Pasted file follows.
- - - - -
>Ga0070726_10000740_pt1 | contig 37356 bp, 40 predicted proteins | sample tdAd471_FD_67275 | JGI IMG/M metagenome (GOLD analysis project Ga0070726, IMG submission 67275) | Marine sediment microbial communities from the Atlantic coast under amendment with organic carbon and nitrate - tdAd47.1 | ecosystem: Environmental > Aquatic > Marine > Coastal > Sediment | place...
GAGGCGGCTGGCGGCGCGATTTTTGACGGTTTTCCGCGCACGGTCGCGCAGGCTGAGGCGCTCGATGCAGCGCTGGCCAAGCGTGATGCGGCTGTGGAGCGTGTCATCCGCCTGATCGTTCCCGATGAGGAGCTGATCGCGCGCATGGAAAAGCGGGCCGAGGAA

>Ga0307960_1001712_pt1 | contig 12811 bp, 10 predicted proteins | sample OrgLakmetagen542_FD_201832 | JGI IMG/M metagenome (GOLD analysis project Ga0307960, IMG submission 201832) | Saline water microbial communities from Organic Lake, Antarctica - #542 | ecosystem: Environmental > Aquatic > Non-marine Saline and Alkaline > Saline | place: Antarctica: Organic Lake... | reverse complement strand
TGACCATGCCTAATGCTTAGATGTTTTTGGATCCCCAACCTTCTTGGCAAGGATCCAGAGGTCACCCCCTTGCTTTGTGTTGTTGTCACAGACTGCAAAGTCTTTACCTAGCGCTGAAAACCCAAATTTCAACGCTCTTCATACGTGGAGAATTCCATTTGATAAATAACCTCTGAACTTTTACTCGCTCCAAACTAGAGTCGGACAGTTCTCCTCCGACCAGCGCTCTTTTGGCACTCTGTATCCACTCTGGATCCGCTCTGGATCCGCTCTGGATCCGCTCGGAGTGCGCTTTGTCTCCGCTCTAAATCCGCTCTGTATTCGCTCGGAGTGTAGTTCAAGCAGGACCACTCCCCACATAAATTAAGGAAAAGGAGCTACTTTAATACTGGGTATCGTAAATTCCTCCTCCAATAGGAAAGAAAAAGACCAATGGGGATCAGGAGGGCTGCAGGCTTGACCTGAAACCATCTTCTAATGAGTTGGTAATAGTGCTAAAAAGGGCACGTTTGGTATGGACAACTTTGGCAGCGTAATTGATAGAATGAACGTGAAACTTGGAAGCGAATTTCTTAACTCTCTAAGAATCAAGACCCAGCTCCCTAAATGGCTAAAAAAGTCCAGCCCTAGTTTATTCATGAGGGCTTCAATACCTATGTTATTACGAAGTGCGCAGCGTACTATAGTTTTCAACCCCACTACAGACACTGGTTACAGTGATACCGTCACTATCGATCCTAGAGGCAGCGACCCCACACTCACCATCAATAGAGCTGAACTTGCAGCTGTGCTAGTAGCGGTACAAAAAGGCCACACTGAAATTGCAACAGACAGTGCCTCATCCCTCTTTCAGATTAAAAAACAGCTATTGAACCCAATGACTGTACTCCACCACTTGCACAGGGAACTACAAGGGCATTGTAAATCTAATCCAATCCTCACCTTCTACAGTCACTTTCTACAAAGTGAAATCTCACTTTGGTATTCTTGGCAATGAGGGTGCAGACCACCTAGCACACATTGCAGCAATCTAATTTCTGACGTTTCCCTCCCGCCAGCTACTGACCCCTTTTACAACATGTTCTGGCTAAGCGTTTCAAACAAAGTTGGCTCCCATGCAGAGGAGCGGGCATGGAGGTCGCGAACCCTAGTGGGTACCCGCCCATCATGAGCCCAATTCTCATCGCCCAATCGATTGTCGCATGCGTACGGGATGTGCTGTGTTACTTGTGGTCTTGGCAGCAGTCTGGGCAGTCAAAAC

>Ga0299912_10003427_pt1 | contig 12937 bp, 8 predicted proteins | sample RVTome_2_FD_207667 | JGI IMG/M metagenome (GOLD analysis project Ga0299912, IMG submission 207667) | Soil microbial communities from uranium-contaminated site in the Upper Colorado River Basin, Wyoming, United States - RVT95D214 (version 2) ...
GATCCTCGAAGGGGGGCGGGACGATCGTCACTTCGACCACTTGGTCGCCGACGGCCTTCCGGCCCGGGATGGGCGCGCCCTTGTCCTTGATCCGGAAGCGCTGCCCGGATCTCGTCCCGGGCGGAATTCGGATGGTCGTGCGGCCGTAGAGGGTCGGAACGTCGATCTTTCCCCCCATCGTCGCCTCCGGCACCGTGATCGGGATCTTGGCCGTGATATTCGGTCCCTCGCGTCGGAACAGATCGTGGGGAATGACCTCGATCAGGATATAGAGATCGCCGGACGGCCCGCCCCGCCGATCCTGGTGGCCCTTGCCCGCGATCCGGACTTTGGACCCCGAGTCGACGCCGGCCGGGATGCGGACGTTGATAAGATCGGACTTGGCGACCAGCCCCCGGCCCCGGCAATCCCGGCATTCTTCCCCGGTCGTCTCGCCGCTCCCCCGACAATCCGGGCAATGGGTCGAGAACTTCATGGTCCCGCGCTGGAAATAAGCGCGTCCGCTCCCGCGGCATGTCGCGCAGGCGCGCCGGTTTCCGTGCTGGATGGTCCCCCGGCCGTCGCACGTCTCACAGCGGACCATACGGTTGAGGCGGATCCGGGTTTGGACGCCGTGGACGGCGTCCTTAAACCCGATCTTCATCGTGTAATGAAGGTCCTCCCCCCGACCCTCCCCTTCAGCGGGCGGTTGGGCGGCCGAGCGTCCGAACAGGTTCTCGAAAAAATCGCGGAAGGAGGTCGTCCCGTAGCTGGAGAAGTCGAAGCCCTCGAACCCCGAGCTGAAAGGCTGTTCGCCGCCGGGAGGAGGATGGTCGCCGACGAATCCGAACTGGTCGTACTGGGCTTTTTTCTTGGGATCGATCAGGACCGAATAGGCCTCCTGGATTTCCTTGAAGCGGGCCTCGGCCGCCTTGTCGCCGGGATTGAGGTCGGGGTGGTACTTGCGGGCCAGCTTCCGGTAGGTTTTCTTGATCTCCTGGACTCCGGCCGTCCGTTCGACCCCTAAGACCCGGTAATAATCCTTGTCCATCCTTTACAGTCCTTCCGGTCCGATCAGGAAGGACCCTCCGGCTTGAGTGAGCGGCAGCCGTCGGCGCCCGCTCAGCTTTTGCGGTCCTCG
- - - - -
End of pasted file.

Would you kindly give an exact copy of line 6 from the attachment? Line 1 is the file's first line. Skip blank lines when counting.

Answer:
GATCCTCGAAGGGGGGCGGGACGATCGTCACTTCGACCACTTGGTCGCCGACGGCCTTCCGGCCCGGGATGGGCGCGCCCTTGTCCTTGATCCGGAAGCGCTGCCCGGATCTCGTCCCGGGCGGAATTCGGATGGTCGTGCGGCCGTAGAGGGTCGGAACGTCGATCTTTCCCCCCATCGTCGCCTCCGGCACCGTGATCGGGATCTTGGCCGTGATATTCGGTCCCTCGCGTCGGAACAGATCGTGGGGAATGACCTCGATCAGGATATAGAGATCGCCGGACGGCCCGCCCCGCCGATCCTGGTGGCCCTTGCCCGCGATCCGGACTTTGGACCCCGAGTCGACGCCGGCCGGGATGCGGACGTTGATAAGATCGGACTTGGCGACCAGCCCCCGGCCCCGGCAATCCCGGCATTCTTCCCCGGTCGTCTCGCCGCTCCCCCGACAATCCGGGCAATGGGTCGAGAACTTCATGGTCCCGCGCTGGAAATAAGCGCGTCCGCTCCCGCGGCATGTCGCGCAGGCGCGCCGGTTTCCGTGCTGGATGGTCCCCCGGCCGTCGCACGTCTCACAGCGGACCATACGGTTGAGGCGGATCCGGGTTTGGACGCCGTGGACGGCGTCCTTAAACCCGATCTTCATCGTGTAATGAAGGTCCTCCCCCCGACCCTCCCCTTCAGCGGGCGGTTGGGCGGCCGAGCGTCCGAACAGGTTCTCGAAAAAATCGCGGAAGGAGGTCGTCCCGTAGCTGGAGAAGTCGAAGCCCTCGAACCCCGAGCTGAAAGGCTGTTCGCCGCCGGGAGGAGGATGGTCGCCGACGAATCCGAACTGGTCGTACTGGGCTTTTTTCTTGGGATCGATCAGGACCGAATAGGCCTCCTGGATTTCCTTGAAGCGGGCCTCGGCCGCCTTGTCGCCGGGATTGAGGTCGGGGTGGTACTTGCGGGCCAGCTTCCGGTAGGTTTTCTTGATCTCCTGGACTCCGGCCGTCCGTTCGACCCCTAAGACCCGGTAATAATCCTTGTCCATCCTTTACAGTCCTTCCGGTCCGATCAGGAAGGACCCTCCGGCTTGAGTGAGCGGCAGCCGTCGGCGCCCGCTCAGCTTTTGCGGTCCTCG